The Evening Independent from Massillon, Ohio on July 12, 1937 · Page 4
Get access to this page with a Free Trial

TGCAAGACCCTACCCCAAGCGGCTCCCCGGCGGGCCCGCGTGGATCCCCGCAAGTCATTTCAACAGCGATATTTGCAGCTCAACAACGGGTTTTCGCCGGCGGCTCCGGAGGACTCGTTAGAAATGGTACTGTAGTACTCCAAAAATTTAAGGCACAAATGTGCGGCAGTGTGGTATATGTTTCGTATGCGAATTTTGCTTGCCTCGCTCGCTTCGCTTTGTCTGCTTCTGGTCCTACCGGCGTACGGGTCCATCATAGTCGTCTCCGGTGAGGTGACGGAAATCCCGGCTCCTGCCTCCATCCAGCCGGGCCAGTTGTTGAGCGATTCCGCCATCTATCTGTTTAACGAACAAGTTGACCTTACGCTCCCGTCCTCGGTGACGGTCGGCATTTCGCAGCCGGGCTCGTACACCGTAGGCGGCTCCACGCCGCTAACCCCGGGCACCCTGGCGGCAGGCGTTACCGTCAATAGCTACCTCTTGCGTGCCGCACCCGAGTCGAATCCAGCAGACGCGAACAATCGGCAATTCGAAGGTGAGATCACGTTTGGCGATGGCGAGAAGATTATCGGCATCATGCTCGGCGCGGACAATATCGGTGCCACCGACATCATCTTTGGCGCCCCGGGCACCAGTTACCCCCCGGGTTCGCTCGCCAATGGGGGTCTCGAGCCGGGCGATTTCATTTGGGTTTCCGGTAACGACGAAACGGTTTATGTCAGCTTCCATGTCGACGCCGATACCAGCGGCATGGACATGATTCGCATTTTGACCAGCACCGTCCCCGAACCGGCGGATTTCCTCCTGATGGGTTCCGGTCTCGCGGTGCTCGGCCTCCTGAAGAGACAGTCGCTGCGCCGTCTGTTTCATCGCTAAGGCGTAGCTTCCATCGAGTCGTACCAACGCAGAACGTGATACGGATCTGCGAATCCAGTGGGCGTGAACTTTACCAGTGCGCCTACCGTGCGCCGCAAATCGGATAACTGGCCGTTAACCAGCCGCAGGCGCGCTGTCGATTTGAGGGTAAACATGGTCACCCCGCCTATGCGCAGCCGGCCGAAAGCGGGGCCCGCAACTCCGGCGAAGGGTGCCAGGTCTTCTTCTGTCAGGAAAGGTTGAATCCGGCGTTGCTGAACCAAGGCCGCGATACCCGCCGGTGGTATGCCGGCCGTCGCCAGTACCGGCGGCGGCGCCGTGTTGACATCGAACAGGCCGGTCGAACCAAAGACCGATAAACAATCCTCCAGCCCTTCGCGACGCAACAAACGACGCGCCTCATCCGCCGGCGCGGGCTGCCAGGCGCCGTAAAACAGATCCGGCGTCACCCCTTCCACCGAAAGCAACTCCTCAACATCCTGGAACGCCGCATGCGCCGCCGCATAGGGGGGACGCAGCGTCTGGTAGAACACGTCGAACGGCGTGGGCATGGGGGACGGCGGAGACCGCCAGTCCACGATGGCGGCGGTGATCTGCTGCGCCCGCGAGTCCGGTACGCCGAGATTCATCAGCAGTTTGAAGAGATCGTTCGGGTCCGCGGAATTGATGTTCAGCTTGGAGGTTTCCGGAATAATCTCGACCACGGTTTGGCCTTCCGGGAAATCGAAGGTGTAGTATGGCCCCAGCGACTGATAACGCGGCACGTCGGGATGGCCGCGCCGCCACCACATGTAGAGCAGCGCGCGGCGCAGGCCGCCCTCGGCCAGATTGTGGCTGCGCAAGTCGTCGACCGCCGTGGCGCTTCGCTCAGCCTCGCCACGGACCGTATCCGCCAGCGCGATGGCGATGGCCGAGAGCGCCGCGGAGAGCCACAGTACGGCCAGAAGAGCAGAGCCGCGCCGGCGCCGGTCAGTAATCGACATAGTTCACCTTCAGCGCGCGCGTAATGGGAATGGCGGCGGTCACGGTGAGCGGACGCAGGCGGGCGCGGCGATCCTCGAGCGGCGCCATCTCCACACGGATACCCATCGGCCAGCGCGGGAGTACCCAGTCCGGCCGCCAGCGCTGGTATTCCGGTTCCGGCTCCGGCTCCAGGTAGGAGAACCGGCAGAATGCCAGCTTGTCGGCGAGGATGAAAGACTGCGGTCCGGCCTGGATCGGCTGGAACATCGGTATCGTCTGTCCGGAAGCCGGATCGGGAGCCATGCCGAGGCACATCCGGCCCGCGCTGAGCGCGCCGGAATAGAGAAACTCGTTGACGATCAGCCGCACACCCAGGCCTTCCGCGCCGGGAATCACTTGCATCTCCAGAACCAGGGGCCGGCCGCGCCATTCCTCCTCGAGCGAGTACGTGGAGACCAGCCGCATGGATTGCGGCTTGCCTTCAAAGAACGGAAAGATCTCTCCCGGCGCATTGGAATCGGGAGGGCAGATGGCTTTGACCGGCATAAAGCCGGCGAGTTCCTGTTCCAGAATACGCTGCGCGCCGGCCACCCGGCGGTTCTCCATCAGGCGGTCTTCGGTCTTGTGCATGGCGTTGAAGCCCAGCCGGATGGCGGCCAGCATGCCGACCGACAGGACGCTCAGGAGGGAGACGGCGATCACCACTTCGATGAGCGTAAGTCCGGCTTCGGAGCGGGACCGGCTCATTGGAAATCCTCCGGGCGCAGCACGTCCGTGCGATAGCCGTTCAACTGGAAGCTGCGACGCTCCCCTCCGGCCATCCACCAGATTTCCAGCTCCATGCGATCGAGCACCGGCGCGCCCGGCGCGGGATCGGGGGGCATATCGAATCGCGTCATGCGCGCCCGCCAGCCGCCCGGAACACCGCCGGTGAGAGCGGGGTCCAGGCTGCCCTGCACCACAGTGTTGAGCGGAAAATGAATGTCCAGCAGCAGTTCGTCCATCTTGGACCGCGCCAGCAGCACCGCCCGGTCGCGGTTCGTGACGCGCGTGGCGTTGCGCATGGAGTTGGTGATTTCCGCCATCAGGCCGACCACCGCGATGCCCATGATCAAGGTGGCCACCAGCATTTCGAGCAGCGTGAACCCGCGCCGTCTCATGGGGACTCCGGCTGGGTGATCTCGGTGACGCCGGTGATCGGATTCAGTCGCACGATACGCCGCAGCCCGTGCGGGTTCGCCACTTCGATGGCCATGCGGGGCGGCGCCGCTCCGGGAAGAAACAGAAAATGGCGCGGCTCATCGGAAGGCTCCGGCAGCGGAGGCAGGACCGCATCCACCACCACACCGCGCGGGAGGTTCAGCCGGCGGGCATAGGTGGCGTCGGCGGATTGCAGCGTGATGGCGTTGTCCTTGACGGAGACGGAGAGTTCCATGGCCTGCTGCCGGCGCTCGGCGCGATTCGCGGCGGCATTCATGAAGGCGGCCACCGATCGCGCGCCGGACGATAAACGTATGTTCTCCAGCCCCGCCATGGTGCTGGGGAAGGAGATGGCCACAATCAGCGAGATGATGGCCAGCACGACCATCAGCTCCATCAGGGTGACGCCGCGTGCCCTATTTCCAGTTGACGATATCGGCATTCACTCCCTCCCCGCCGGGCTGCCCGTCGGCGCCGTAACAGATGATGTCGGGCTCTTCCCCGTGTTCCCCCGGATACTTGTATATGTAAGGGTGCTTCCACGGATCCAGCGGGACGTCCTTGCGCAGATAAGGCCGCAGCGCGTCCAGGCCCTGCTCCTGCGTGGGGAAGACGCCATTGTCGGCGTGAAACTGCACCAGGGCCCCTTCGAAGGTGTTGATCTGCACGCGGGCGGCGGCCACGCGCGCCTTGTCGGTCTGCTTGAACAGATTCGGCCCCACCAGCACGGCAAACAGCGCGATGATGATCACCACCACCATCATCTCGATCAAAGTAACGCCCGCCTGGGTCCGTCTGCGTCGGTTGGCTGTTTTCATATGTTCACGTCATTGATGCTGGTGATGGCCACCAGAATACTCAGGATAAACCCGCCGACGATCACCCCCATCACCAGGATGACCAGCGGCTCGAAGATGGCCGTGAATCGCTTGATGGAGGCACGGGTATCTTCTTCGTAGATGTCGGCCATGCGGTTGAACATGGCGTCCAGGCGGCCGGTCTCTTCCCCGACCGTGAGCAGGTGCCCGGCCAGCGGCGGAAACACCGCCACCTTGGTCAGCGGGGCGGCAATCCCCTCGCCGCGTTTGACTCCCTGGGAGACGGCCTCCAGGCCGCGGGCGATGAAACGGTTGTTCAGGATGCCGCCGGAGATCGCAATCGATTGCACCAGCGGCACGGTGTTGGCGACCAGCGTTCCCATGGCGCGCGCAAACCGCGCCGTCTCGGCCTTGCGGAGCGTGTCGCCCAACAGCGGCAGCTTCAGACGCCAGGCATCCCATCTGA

The Evening Independent from Massillon, Ohio · Page 4

Massillon, Ohio
Issue Date:
Monday, July 12, 1937
Page 4
Start Free Trial